Well, last August and last January I put together a graph showing post-lockout scoring trends, and seeing as we’ve got another full season under our belts I figured it was due for an update. This graph separates each regular season into 27 weeks, each representing something like 45 games played. For each week, I’ve captured the average number of goals, power play goals, and power play opportunities (multiplied by a 1/6 conversion factor, which approximates PP efficiency).
(click image to enlarge)
Really, there’s nothing new to report: goal-scoring continues to decline on a fairly linear path as power play goals decline, following the steady decline in power play opportunities (I'm not going to explain the decline in whistles in this post -- call it "player adjustment" or "relaxed refereeing" -- it doesn't matter to me).
For reference, in 2003-04, the year before the lockout, the NHL averaged 5.14 goals per game, 1.40 power play goals per game, and 8.48 power play opportunities per game. In March and April 2008 (the most recent 253 regular season games), the NHL averaged 5.27 goals per game, 1.44 power play goals per game, and 8.46 power play opportunities per game.
So with that in mind, here's a couple of questions I've been mulling:
1. Why hasn't even-strength scoring noticeably increased as power play opportunities have noticeably decreased over the three-year stretch?
If you look at the graph, the distance between the blue and red lines stays remarkably consistent over the 3-year period. One thing that hasn't been changing a great deal has been non-PP goals scored per game. Still, context matters here. From one end of the timeline to the other represents a difference of about six power play opportunities per game. That's some nine minutes (or so?) of extra even-strength time per game, with hardly any extra even-strength scoring to show for it.
Two explanations to point to for the declining rate: a) Coaching mechanics. Obviously with the new rules, there was an adjustment in 5-on-5 defense, and though it took some trial and error, generally teams know how to play a consistent even-strength game these days. For the most part, it involves keeping plenty of people back. b) Coaching focus. This is probably slight, but with more games being decided on the power play, the importance of 5-on-5 production lessened. Goal prevention was certainly still important, but a system that produced goals wasn't so critical.
2. How far can this trend continue? Could the "New NHL" with its hyped-up offense-friendly rules end up lower-scoring than before the lockout?
This question is interesting to me on a lot of levels. I had been considering the '03-'04 season as the lowpoint benchmark in scoring rates, and was curious how improved the "new rules" scoring would be once coaches and players had adjusted. It hadn't really occurred to me until today that the lowpoint may still lie ahead.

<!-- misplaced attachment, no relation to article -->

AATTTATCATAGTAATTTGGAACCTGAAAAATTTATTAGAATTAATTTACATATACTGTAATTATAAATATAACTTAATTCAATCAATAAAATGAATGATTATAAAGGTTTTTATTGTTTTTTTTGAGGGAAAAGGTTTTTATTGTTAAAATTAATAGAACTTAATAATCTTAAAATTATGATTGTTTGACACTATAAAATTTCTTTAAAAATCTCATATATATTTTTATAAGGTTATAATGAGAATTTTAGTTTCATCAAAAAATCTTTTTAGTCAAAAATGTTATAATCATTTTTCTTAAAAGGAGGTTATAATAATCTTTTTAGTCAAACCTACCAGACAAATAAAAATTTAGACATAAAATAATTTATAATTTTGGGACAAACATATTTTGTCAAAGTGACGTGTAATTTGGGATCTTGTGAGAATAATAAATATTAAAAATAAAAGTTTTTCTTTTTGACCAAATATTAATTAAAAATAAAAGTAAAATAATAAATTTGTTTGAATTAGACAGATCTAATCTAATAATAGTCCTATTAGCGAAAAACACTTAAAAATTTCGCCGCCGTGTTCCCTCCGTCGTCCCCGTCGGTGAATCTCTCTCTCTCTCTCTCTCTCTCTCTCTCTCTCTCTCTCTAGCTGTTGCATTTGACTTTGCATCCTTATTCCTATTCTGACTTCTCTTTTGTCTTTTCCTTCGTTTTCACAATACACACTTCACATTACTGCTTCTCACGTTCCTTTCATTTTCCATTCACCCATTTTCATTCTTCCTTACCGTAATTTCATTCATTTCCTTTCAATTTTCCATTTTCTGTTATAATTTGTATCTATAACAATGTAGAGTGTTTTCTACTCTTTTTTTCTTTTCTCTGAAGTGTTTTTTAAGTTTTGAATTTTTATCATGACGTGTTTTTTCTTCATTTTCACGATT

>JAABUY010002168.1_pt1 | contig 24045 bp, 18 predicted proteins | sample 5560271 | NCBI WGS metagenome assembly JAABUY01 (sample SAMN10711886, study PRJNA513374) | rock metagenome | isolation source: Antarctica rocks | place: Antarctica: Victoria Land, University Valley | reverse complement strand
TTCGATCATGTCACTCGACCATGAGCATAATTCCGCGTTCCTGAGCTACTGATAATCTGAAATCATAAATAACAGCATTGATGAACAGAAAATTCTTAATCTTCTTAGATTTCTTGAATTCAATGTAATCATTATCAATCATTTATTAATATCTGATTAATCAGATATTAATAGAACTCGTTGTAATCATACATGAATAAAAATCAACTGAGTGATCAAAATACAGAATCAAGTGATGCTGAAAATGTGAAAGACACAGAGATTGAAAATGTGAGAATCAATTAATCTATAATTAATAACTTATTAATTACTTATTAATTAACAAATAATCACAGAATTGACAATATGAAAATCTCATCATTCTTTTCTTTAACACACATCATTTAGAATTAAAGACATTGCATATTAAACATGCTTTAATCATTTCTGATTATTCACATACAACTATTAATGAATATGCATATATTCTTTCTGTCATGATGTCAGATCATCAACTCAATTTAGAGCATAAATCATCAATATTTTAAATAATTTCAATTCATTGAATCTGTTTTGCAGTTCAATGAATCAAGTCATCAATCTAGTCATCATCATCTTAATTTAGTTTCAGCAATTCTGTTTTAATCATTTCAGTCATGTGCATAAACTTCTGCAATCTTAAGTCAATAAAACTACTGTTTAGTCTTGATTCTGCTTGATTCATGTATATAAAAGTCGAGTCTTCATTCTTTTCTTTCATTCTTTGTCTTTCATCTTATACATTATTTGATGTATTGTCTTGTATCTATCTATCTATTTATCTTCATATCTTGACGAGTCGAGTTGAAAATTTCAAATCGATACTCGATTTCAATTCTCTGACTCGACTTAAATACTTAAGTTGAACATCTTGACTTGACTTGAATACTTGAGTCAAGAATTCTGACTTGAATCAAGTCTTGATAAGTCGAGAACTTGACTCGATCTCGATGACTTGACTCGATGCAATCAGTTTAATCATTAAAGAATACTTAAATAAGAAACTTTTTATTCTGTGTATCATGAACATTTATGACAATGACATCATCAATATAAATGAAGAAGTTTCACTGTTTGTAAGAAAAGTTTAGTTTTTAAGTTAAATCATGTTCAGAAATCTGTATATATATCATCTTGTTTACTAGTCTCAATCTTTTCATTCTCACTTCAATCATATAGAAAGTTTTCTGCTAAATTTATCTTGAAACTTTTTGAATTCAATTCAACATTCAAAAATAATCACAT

But why not, really? I mean, I don't really expect referee whistles to slow down any more, but can coaches tighten up even more 5-on-5? They've been improving on that for three years now, who's to say it comes to a stop now?
3. Is the NHL product more (watchable / exciting / dramatic) than it was two years ago? Five years ago?
Here's really where my questions have been leading, and I think it's an important question to answer honestly. Stats and numbers are nice for setting a framework, but really they can't capture why we watch hockey. And they really have no business telling us how "exciting" hockey is or isn't -- that judgment is up to our eyeballs and heart.
I'm not entirely sure where I stand on answering this question, but I think it provides a good lesson in the tradeoff aspect of new rules. Create a rule that is designed to make defending more difficult and there may be a short-term boost in scoring, but unless goal-prevention is made less important coaches will find a way to adjust. In this case, I think the new rules have taken a gamble aspect away from hockey -- in defending against a possible two-line pass and concentrating on defensive body position, teams have held back probably more safely than I'd prefer. Take caution, NHL, in widening the nets as the next scoring solution -- we may see teams pull further back to try to block even more shots, and the result might not be that exciting at all.
Anyway, I don't have a ton of hard answers or solutions, but I did want to show the updated graph and slap a bunch of scrambled thoughts together. Reaction is welcome in the comments, even if it's advice to stop worrying about scoring rates in the summer.